Before the HuffPo got all over "Move Your Money" (withdrawing from large banks and going with local community banks or credit unions) -- an idea that plenty of others, yours truly included, had advocated way before, I was a strong advocate for this practice.
But, of course, uncle scam has now figured out a way to crowbar in his odds. Check this out, cuz it's truly insidious. You talk about Bizarro World, well, here ya go; let's punish people who SAVE. Given the pro-savings philosophy of Peter Schiff, his head must be exploding.
With a nod to Mish's blog (see sidebar) for the head's up:
Mar. 04, 2010
Copyright © Las Vegas Review-Journal
Credit union: Pul-lease take your money
Members with only savings accounts viewed as costly
By JOHN G. EDWARDS
LAS VEGAS REVIEW-JOURNAL
Nevada Federal Credit Union has a deal for big savers: Withdraw your money and you'll get a bonus.
The credit union, one of the largest in Nevada, figures that deposits from members who don't have a checking account, mortgage loan or any other products are expensive.
Brad Beal, chief executive officer of Nevada Federal Credit Union, estimates that about 1,600 of Nevada Federal's 85,000 members only use the credit union for savings.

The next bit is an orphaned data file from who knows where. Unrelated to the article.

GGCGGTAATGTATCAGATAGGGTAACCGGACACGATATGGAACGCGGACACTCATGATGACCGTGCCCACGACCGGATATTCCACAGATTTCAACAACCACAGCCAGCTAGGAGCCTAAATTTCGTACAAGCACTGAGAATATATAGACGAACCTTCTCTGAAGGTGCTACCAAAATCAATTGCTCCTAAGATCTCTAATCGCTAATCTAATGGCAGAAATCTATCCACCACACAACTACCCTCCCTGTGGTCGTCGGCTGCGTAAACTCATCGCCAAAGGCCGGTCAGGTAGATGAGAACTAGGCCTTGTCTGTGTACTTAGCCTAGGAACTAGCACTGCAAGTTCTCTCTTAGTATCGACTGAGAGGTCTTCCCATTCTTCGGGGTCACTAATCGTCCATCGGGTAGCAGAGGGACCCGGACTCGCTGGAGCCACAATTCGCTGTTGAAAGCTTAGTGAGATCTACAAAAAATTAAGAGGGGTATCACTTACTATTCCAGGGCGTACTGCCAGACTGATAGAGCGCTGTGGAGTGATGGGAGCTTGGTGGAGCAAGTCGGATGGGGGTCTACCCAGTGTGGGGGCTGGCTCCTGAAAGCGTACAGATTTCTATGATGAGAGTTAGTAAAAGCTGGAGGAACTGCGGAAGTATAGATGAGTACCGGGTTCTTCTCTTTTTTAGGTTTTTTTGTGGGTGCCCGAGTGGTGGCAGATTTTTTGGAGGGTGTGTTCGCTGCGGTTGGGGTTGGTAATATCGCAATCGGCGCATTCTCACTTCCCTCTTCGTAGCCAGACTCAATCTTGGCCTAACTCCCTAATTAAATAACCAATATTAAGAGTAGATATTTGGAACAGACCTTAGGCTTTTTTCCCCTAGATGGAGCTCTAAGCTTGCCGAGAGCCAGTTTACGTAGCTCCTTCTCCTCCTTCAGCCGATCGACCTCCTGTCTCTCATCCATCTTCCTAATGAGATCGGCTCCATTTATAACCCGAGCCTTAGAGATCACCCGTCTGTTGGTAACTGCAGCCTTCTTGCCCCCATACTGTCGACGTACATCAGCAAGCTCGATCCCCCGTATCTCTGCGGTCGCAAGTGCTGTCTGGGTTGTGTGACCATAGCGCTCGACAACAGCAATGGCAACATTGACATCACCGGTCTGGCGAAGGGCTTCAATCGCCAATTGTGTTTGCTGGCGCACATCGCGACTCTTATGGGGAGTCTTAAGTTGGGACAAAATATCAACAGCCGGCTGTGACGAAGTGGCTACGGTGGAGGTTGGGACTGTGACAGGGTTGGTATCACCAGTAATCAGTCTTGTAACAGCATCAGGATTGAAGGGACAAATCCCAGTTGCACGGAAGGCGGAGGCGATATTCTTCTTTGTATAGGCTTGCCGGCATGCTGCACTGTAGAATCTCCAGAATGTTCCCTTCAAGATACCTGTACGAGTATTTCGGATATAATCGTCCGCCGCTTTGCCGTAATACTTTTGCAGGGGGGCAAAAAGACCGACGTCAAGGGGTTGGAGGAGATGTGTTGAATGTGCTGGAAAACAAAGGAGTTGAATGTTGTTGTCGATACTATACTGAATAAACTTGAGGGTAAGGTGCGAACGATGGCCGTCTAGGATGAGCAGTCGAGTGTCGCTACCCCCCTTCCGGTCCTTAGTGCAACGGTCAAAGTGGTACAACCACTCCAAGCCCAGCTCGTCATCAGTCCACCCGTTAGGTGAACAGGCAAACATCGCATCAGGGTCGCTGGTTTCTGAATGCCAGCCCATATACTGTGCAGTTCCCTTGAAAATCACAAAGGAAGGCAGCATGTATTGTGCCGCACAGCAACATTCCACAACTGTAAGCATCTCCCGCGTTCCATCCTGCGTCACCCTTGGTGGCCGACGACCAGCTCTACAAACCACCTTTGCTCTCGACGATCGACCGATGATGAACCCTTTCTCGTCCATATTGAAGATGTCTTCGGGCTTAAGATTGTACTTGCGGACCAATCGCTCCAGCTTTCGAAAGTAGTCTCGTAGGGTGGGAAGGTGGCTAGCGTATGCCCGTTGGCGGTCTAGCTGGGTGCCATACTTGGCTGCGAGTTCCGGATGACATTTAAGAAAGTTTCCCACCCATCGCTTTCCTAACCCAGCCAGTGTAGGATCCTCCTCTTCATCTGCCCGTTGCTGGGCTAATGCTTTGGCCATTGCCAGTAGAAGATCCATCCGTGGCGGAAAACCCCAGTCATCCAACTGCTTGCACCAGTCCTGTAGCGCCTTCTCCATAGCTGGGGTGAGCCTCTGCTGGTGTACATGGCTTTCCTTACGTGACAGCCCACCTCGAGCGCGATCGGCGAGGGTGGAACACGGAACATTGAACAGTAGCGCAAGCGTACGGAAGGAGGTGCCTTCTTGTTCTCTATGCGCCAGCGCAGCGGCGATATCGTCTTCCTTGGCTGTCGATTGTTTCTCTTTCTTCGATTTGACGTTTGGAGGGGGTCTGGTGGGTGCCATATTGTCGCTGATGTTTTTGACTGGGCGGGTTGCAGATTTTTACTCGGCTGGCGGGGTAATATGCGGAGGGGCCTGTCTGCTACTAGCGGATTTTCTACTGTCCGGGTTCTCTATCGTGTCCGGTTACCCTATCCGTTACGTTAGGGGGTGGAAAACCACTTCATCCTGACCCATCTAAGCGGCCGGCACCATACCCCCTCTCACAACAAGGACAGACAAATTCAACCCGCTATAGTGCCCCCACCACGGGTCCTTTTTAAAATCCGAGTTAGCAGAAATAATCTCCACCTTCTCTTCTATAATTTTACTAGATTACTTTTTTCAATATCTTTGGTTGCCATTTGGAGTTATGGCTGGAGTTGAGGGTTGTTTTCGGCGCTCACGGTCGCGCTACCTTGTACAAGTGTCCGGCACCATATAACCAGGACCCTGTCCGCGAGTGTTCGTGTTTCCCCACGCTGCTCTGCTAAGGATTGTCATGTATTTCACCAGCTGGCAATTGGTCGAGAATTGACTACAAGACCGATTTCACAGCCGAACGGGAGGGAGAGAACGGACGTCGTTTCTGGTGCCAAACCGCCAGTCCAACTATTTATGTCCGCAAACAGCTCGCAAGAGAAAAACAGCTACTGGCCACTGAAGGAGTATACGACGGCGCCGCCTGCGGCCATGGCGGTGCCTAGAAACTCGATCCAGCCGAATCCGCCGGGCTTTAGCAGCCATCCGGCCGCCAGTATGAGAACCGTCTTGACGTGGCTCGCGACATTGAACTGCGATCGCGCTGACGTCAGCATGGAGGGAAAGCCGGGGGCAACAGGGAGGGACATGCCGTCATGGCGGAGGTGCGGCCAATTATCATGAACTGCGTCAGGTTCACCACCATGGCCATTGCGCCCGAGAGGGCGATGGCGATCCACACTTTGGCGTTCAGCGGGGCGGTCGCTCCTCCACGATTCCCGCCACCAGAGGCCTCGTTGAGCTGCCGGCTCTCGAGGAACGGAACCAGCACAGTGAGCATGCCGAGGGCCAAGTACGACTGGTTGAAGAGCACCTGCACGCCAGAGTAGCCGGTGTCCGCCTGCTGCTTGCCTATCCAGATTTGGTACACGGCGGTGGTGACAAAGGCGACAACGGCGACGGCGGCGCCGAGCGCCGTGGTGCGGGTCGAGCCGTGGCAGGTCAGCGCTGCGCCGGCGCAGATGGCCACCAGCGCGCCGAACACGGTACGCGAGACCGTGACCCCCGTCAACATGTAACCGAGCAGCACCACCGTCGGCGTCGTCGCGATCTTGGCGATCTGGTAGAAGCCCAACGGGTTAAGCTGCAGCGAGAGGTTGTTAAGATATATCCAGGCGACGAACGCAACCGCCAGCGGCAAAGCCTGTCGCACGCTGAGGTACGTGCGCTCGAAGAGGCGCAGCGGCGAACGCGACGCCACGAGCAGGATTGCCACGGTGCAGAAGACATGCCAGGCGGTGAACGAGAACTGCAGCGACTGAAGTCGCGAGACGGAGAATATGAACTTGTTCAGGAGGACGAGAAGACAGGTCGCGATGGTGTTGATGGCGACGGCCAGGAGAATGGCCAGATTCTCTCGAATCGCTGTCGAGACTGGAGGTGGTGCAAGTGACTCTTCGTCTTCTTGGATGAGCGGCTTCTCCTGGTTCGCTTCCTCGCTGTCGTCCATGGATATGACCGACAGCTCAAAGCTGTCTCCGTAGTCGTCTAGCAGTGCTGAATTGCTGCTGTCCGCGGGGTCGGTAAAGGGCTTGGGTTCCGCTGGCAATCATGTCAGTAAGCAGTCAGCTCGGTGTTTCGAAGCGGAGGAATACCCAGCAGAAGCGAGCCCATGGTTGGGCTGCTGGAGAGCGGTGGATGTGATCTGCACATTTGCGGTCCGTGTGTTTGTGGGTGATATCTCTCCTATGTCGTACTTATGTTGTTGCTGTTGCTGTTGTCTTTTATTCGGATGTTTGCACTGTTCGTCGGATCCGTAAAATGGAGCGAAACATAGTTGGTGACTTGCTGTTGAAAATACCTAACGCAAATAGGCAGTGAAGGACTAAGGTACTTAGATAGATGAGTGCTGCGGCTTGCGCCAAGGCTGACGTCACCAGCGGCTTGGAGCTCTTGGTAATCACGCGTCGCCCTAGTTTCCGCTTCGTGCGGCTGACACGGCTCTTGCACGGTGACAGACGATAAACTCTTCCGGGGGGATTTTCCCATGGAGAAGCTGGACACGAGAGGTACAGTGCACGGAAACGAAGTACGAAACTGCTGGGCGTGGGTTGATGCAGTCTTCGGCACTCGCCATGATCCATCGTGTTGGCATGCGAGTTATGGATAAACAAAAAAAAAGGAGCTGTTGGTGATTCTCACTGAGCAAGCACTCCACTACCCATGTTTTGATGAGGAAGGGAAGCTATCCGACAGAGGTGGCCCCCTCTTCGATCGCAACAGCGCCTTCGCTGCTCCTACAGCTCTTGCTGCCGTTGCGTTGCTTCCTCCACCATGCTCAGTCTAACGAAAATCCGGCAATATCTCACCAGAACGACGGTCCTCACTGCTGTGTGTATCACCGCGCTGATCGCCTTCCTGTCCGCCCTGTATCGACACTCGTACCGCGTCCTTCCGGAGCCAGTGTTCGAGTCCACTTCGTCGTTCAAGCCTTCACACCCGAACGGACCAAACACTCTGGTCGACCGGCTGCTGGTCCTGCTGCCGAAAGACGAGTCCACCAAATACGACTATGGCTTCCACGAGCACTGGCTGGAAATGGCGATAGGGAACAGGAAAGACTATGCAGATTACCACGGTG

The financial institution typically uses member deposits, including certificates of deposit and money market accounts, to make loans, which typically bear higher rates than deposits.
Beal figures those interest-bearing accounts are a money-losing proposition in Nevada's current depressed economy.
"We don't have any loan demand right now," Beal said.
The credit union is investing in short-term Treasurys and earns about one-quarter of 1 percent on those government securities on average, but it was paying 0.4 percent to customers with savings.
In addition, the credit union expects the National Credit Union Administration to boost deposit insurance premiums by 0.15 percent to 0.4 percent this year.
For each $100 million in deposits, that premium increase will increase Nevada Federal's costs up to $400,000 yearly, Beal said.
While Nevada Federal is well capitalized, reducing deposits also will increase its net worth as a percent of assets. Beal said that is a secondary reason for reducing total deposits.
It's an unusual strategy. Another credit union manager said the strategy makes good sense in the short term but Nevada Federal also may be unable to get the members back again when demand for loans resumes.
Starting Monday, the credit union has cut the variable interest rates on deposits held by members that only save money to zero.
"We're losing money, and they are not making money," Beal said.
So the credit union will pay these savers a $25 bonus for withdrawing amounts between $25,000 and $49,999. The bonus jumps to $50 for amounts up to $74,999 and goes to $75 for larger sums.
The credit union staff, he said, will help the savers find another place to park their money.
Contact reporter John G. Edwards at jedwards@ reviewjournal.com or 702-383-0420.